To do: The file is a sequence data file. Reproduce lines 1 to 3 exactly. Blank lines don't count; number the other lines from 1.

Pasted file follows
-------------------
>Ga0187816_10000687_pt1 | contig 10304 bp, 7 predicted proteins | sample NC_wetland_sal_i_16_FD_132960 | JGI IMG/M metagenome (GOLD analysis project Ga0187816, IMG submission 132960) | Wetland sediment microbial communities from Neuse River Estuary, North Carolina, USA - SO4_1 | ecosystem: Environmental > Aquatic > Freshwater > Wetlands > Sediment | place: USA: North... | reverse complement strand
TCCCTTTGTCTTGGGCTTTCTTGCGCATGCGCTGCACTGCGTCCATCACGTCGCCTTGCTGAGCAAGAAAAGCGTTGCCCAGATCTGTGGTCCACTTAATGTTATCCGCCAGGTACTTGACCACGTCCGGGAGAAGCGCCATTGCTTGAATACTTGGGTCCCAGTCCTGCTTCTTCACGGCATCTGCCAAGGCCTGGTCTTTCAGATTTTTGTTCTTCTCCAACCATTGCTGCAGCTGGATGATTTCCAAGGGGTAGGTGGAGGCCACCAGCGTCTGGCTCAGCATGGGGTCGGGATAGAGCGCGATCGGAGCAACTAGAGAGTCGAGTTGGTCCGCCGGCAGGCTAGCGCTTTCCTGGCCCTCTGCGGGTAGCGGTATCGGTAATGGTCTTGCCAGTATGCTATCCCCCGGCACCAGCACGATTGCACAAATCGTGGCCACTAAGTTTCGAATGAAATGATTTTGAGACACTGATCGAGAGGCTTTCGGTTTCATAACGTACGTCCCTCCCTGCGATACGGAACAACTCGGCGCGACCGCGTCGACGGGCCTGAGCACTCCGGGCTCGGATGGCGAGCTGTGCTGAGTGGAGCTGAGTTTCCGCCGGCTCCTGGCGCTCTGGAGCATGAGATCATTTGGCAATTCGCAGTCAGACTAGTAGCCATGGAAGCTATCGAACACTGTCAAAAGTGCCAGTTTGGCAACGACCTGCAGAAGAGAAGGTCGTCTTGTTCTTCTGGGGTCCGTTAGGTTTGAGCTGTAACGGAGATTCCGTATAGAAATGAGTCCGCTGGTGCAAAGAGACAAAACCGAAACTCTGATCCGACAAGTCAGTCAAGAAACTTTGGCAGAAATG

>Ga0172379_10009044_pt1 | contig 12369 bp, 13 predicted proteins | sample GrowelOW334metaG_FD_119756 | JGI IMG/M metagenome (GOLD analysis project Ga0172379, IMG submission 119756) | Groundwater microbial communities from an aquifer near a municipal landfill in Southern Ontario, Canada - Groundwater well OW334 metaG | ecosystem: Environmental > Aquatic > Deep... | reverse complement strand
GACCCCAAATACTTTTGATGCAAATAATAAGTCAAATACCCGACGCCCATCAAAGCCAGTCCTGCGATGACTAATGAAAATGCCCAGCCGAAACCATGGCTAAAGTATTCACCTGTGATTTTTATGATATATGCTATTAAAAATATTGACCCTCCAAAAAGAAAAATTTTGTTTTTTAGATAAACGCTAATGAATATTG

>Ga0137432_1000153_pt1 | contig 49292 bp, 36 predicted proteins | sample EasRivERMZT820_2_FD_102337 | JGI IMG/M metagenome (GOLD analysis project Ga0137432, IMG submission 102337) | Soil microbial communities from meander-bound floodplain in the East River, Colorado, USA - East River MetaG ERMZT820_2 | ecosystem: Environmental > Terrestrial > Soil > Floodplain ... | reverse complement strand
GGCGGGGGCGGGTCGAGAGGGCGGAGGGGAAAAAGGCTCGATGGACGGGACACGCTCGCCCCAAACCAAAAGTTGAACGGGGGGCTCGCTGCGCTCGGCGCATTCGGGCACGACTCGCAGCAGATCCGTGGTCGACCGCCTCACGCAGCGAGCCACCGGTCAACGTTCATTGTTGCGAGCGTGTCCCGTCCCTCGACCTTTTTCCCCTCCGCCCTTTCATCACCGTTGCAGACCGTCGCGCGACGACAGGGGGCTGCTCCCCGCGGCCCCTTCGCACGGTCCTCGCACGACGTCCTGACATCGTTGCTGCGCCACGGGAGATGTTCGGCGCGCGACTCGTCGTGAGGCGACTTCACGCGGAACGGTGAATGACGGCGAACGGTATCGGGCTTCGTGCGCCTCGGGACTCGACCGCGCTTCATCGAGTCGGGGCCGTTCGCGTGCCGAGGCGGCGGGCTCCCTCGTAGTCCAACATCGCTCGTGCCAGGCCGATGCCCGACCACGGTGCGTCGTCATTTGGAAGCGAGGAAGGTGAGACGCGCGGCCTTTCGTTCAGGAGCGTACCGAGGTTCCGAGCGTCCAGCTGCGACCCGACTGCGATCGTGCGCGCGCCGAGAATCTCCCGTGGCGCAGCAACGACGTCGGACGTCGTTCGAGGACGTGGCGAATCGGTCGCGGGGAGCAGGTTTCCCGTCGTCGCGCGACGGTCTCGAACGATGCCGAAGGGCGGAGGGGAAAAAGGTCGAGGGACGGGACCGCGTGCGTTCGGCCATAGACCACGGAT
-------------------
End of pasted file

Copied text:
>Ga0187816_10000687_pt1 | contig 10304 bp, 7 predicted proteins | sample NC_wetland_sal_i_16_FD_132960 | JGI IMG/M metagenome (GOLD analysis project Ga0187816, IMG submission 132960) | Wetland sediment microbial communities from Neuse River Estuary, North Carolina, USA - SO4_1 | ecosystem: Environmental > Aquatic > Freshwater > Wetlands > Sediment | place: USA: North... | reverse complement strand
TCCCTTTGTCTTGGGCTTTCTTGCGCATGCGCTGCACTGCGTCCATCACGTCGCCTTGCTGAGCAAGAAAAGCGTTGCCCAGATCTGTGGTCCACTTAATGTTATCCGCCAGGTACTTGACCACGTCCGGGAGAAGCGCCATTGCTTGAATACTTGGGTCCCAGTCCTGCTTCTTCACGGCATCTGCCAAGGCCTGGTCTTTCAGATTTTTGTTCTTCTCCAACCATTGCTGCAGCTGGATGATTTCCAAGGGGTAGGTGGAGGCCACCAGCGTCTGGCTCAGCATGGGGTCGGGATAGAGCGCGATCGGAGCAACTAGAGAGTCGAGTTGGTCCGCCGGCAGGCTAGCGCTTTCCTGGCCCTCTGCGGGTAGCGGTATCGGTAATGGTCTTGCCAGTATGCTATCCCCCGGCACCAGCACGATTGCACAAATCGTGGCCACTAAGTTTCGAATGAAATGATTTTGAGACACTGATCGAGAGGCTTTCGGTTTCATAACGTACGTCCCTCCCTGCGATACGGAACAACTCGGCGCGACCGCGTCGACGGGCCTGAGCACTCCGGGCTCGGATGGCGAGCTGTGCTGAGTGGAGCTGAGTTTCCGCCGGCTCCTGGCGCTCTGGAGCATGAGATCATTTGGCAATTCGCAGTCAGACTAGTAGCCATGGAAGCTATCGAACACTGTCAAAAGTGCCAGTTTGGCAACGACCTGCAGAAGAGAAGGTCGTCTTGTTCTTCTGGGGTCCGTTAGGTTTGAGCTGTAACGGAGATTCCGTATAGAAATGAGTCCGCTGGTGCAAAGAGACAAAACCGAAACTCTGATCCGACAAGTCAGTCAAGAAACTTTGGCAGAAATG

>Ga0172379_10009044_pt1 | contig 12369 bp, 13 predicted proteins | sample GrowelOW334metaG_FD_119756 | JGI IMG/M metagenome (GOLD analysis project Ga0172379, IMG submission 119756) | Groundwater microbial communities from an aquifer near a municipal landfill in Southern Ontario, Canada - Groundwater well OW334 metaG | ecosystem: Environmental > Aquatic > Deep... | reverse complement strand